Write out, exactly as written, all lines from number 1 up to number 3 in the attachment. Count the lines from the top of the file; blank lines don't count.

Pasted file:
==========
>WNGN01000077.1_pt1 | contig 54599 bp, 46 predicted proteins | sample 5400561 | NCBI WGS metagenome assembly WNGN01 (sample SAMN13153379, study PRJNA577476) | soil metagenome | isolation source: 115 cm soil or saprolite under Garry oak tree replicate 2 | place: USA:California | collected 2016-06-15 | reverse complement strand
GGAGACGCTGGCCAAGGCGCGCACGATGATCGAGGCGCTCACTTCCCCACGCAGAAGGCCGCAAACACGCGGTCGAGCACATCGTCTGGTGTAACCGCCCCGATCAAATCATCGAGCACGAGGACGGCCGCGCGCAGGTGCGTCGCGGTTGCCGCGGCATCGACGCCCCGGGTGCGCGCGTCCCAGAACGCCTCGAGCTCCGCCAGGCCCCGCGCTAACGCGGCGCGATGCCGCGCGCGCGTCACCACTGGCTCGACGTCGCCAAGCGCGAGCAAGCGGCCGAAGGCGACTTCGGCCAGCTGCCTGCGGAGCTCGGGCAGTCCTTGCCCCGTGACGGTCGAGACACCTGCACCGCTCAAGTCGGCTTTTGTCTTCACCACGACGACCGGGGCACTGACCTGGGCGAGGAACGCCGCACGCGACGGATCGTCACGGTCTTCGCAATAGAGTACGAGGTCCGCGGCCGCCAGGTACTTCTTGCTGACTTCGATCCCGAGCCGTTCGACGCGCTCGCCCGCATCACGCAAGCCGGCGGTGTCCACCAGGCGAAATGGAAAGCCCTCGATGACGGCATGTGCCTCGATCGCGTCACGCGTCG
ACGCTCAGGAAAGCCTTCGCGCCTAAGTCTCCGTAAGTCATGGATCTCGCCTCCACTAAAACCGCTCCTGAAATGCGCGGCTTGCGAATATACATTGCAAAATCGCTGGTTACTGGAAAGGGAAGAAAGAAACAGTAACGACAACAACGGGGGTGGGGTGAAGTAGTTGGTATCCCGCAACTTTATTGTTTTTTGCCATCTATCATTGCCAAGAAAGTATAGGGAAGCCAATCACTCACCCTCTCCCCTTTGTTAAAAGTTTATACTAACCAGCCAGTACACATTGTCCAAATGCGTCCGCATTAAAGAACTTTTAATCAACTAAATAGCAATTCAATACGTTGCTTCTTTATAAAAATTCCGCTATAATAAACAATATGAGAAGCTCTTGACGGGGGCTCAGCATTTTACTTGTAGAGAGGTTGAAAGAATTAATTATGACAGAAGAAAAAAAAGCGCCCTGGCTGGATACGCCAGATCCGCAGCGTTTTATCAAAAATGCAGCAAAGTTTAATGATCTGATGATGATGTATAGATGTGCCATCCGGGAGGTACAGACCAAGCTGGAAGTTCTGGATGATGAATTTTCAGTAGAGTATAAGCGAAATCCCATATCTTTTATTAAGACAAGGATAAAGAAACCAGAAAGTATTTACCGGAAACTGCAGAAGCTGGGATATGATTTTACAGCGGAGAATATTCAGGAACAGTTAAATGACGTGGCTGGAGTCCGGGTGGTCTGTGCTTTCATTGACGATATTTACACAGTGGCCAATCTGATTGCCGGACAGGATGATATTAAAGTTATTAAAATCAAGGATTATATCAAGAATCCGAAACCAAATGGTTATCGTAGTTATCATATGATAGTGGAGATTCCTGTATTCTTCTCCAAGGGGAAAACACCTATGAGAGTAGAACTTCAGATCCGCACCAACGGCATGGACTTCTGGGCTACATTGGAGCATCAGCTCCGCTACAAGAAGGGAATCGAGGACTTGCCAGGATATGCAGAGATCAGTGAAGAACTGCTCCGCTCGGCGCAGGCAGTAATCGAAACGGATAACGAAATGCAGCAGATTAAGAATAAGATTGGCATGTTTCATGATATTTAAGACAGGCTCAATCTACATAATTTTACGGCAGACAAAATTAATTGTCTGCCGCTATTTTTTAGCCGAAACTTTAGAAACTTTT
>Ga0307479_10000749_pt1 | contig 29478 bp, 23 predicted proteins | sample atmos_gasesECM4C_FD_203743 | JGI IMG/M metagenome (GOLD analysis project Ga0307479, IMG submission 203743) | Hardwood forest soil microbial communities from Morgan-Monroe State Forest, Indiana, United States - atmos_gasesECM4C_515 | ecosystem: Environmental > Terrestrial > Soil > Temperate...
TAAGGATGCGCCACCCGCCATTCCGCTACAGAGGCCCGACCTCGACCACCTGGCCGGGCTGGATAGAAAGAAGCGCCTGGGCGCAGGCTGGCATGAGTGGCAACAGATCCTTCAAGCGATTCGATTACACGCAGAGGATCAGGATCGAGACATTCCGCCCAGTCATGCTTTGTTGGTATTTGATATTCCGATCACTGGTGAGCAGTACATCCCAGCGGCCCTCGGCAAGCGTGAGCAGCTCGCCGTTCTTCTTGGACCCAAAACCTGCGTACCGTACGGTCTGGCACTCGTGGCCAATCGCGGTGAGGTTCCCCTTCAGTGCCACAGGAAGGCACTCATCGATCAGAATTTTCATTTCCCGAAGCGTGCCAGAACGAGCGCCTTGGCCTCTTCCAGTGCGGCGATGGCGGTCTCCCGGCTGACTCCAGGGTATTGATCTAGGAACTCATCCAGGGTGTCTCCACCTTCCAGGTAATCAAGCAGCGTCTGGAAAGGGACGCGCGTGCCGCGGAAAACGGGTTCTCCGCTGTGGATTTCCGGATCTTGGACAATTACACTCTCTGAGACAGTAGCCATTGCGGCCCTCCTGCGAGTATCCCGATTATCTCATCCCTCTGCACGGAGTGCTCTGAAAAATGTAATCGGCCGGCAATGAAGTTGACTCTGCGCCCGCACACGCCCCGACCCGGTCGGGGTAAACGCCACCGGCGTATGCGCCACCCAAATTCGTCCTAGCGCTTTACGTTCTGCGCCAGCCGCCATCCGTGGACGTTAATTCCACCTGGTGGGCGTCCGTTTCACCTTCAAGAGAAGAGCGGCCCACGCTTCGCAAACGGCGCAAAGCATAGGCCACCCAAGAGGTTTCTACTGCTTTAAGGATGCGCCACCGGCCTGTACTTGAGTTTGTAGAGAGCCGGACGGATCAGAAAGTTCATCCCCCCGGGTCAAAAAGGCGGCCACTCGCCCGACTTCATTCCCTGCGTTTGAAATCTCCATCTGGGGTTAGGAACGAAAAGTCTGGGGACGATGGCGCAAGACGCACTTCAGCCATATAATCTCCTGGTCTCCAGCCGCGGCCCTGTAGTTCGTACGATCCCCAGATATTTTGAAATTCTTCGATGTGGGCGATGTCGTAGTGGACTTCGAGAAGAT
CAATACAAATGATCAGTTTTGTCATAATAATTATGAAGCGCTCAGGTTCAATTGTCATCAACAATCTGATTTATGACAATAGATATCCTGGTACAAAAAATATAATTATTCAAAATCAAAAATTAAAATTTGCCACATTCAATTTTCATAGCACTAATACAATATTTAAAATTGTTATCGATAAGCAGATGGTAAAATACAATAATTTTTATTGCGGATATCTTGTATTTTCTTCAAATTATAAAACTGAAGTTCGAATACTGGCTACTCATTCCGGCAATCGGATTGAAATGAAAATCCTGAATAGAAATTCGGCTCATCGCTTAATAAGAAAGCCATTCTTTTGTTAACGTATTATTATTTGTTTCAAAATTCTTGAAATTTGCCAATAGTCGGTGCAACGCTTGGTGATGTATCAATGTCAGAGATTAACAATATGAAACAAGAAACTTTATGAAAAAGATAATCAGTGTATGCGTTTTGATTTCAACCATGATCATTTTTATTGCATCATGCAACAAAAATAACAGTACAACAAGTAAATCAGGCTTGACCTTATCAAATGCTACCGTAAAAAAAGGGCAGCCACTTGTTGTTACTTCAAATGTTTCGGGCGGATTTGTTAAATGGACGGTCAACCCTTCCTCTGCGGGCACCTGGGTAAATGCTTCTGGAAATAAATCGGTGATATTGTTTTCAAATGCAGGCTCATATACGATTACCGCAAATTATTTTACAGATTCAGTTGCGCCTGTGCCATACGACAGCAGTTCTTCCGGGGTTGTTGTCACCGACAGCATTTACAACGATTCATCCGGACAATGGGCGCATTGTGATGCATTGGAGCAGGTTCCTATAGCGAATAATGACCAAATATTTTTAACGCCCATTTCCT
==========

>WNGN01000077.1_pt1 | contig 54599 bp, 46 predicted proteins | sample 5400561 | NCBI WGS metagenome assembly WNGN01 (sample SAMN13153379, study PRJNA577476) | soil metagenome | isolation source: 115 cm soil or saprolite under Garry oak tree replicate 2 | place: USA:California | collected 2016-06-15 | reverse complement strand
GGAGACGCTGGCCAAGGCGCGCACGATGATCGAGGCGCTCACTTCCCCACGCAGAAGGCCGCAAACACGCGGTCGAGCACATCGTCTGGTGTAACCGCCCCGATCAAATCATCGAGCACGAGGACGGCCGCGCGCAGGTGCGTCGCGGTTGCCGCGGCATCGACGCCCCGGGTGCGCGCGTCCCAGAACGCCTCGAGCTCCGCCAGGCCCCGCGCTAACGCGGCGCGATGCCGCGCGCGCGTCACCACTGGCTCGACGTCGCCAAGCGCGAGCAAGCGGCCGAAGGCGACTTCGGCCAGCTGCCTGCGGAGCTCGGGCAGTCCTTGCCCCGTGACGGTCGAGACACCTGCACCGCTCAAGTCGGCTTTTGTCTTCACCACGACGACCGGGGCACTGACCTGGGCGAGGAACGCCGCACGCGACGGATCGTCACGGTCTTCGCAATAGAGTACGAGGTCCGCGGCCGCCAGGTACTTCTTGCTGACTTCGATCCCGAGCCGTTCGACGCGCTCGCCCGCATCACGCAAGCCGGCGGTGTCCACCAGGCGAAATGGAAAGCCCTCGATGACGGCATGTGCCTCGATCGCGTCACGCGTCG
ACGCTCAGGAAAGCCTTCGCGCCTAAGTCTCCGTAAGTCATGGATCTCGCCTCCACTAAAACCGCTCCTGAAATGCGCGGCTTGCGAATATACATTGCAAAATCGCTGGTTACTGGAAAGGGAAGAAAGAAACAGTAACGACAACAACGGGGGTGGGGTGAAGTAGTTGGTATCCCGCAACTTTATTGTTTTTTGCCATCTATCATTGCCAAGAAAGTATAGGGAAGCCAATCACTCACCCTCTCCCCTTTGTTAAAAGTTTATACTAACCAGCCAGTACACATTGTCCAAATGCGTCCGCATTAAAGAACTTTTAATCAACTAAATAGCAATTCAATACGTTGCTTCTTTATAAAAATTCCGCTATAATAAACAATATGAGAAGCTCTTGACGGGGGCTCAGCATTTTACTTGTAGAGAGGTTGAAAGAATTAATTATGACAGAAGAAAAAAAAGCGCCCTGGCTGGATACGCCAGATCCGCAGCGTTTTATCAAAAATGCAGCAAAGTTTAATGATCTGATGATGATGTATAGATGTGCCATCCGGGAGGTACAGACCAAGCTGGAAGTTCTGGATGATGAATTTTCAGTAGAGTATAAGCGAAATCCCATATCTTTTATTAAGACAAGGATAAAGAAACCAGAAAGTATTTACCGGAAACTGCAGAAGCTGGGATATGATTTTACAGCGGAGAATATTCAGGAACAGTTAAATGACGTGGCTGGAGTCCGGGTGGTCTGTGCTTTCATTGACGATATTTACACAGTGGCCAATCTGATTGCCGGACAGGATGATATTAAAGTTATTAAAATCAAGGATTATATCAAGAATCCGAAACCAAATGGTTATCGTAGTTATCATATGATAGTGGAGATTCCTGTATTCTTCTCCAAGGGGAAAACACCTATGAGAGTAGAACTTCAGATCCGCACCAACGGCATGGACTTCTGGGCTACATTGGAGCATCAGCTCCGCTACAAGAAGGGAATCGAGGACTTGCCAGGATATGCAGAGATCAGTGAAGAACTGCTCCGCTCGGCGCAGGCAGTAATCGAAACGGATAACGAAATGCAGCAGATTAAGAATAAGATTGGCATGTTTCATGATATTTAAGACAGGCTCAATCTACATAATTTTACGGCAGACAAAATTAATTGTCTGCCGCTATTTTTTAGCCGAAACTTTAGAAACTTTT